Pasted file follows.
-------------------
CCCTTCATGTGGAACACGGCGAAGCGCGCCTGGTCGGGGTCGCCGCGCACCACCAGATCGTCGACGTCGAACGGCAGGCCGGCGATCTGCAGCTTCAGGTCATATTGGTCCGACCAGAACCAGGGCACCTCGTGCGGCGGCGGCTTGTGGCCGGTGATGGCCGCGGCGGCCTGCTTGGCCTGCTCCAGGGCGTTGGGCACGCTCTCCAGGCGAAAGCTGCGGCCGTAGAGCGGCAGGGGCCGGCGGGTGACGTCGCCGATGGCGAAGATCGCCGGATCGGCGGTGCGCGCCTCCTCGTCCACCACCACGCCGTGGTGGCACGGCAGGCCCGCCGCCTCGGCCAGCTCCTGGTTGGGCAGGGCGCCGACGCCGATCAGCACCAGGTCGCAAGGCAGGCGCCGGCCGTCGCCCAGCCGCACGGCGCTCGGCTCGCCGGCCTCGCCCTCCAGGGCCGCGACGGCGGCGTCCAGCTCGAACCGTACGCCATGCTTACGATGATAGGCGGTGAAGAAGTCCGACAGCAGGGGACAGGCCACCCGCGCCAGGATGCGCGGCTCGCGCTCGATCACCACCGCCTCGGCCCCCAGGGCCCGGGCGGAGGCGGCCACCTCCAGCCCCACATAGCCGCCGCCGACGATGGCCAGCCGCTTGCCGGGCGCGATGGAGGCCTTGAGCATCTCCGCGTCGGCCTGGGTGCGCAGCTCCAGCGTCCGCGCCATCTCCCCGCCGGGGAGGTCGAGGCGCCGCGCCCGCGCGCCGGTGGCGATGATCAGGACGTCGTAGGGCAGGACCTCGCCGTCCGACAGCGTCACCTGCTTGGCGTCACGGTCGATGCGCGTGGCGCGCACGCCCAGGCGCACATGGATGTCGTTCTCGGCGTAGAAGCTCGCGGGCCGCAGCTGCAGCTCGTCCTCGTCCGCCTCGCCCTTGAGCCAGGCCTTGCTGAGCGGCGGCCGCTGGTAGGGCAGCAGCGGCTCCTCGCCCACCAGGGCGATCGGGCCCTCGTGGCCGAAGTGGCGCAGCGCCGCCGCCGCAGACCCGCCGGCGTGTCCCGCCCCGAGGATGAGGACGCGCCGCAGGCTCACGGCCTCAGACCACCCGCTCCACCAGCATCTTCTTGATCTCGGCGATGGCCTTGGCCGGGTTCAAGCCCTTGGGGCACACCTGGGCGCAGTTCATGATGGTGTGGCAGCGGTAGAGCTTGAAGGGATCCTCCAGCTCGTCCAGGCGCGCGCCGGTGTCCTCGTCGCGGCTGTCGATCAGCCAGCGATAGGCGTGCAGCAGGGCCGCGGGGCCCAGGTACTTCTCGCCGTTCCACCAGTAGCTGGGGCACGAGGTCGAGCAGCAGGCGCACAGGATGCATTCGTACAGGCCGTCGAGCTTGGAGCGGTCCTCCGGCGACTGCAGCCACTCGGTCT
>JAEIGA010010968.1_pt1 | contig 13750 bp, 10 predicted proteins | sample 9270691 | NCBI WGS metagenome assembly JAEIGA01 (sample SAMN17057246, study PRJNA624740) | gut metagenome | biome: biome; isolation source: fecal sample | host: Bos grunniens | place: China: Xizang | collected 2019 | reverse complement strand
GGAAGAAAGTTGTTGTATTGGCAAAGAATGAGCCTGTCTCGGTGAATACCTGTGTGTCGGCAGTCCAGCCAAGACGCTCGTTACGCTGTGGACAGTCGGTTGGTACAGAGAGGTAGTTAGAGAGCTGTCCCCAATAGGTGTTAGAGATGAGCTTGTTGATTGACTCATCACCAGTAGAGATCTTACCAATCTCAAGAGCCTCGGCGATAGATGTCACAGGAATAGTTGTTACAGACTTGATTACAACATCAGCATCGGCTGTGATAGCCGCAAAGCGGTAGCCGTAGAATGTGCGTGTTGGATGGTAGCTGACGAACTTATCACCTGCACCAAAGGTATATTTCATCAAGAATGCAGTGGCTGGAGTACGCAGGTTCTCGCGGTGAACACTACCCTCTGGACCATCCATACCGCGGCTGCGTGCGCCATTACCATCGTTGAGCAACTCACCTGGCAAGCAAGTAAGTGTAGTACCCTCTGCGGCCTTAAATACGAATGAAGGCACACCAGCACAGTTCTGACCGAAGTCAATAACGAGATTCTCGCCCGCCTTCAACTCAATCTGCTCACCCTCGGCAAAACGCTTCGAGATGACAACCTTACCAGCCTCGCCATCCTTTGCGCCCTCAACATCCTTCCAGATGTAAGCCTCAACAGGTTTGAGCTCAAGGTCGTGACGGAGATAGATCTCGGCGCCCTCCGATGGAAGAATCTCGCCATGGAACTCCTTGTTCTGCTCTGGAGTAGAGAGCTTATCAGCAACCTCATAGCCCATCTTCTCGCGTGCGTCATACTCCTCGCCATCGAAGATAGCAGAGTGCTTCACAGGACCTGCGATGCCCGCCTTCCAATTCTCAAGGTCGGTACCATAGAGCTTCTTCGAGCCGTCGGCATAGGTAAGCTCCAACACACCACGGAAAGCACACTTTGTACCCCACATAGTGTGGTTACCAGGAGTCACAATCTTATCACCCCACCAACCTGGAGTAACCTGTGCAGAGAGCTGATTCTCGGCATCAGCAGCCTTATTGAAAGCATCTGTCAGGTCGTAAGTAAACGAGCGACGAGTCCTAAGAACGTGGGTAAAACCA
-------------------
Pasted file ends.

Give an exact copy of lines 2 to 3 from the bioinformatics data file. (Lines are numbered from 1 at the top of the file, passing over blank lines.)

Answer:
>JAEIGA010010968.1_pt1 | contig 13750 bp, 10 predicted proteins | sample 9270691 | NCBI WGS metagenome assembly JAEIGA01 (sample SAMN17057246, study PRJNA624740) | gut metagenome | biome: biome; isolation source: fecal sample | host: Bos grunniens | place: China: Xizang | collected 2019 | reverse complement strand
GGAAGAAAGTTGTTGTATTGGCAAAGAATGAGCCTGTCTCGGTGAATACCTGTGTGTCGGCAGTCCAGCCAAGACGCTCGTTACGCTGTGGACAGTCGGTTGGTACAGAGAGGTAGTTAGAGAGCTGTCCCCAATAGGTGTTAGAGATGAGCTTGTTGATTGACTCATCACCAGTAGAGATCTTACCAATCTCAAGAGCCTCGGCGATAGATGTCACAGGAATAGTTGTTACAGACTTGATTACAACATCAGCATCGGCTGTGATAGCCGCAAAGCGGTAGCCGTAGAATGTGCGTGTTGGATGGTAGCTGACGAACTTATCACCTGCACCAAAGGTATATTTCATCAAGAATGCAGTGGCTGGAGTACGCAGGTTCTCGCGGTGAACACTACCCTCTGGACCATCCATACCGCGGCTGCGTGCGCCATTACCATCGTTGAGCAACTCACCTGGCAAGCAAGTAAGTGTAGTACCCTCTGCGGCCTTAAATACGAATGAAGGCACACCAGCACAGTTCTGACCGAAGTCAATAACGAGATTCTCGCCCGCCTTCAACTCAATCTGCTCACCCTCGGCAAAACGCTTCGAGATGACAACCTTACCAGCCTCGCCATCCTTTGCGCCCTCAACATCCTTCCAGATGTAAGCCTCAACAGGTTTGAGCTCAAGGTCGTGACGGAGATAGATCTCGGCGCCCTCCGATGGAAGAATCTCGCCATGGAACTCCTTGTTCTGCTCTGGAGTAGAGAGCTTATCAGCAACCTCATAGCCCATCTTCTCGCGTGCGTCATACTCCTCGCCATCGAAGATAGCAGAGTGCTTCACAGGACCTGCGATGCCCGCCTTCCAATTCTCAAGGTCGGTACCATAGAGCTTCTTCGAGCCGTCGGCATAGGTAAGCTCCAACACACCACGGAAAGCACACTTTGTACCCCACATAGTGTGGTTACCAGGAGTCACAATCTTATCACCCCACCAACCTGGAGTAACCTGTGCAGAGAGCTGATTCTCGGCATCAGCAGCCTTATTGAAAGCATCTGTCAGGTCGTAAGTAAACGAGCGACGAGTCCTAAGAACGTGGGTAAAACCA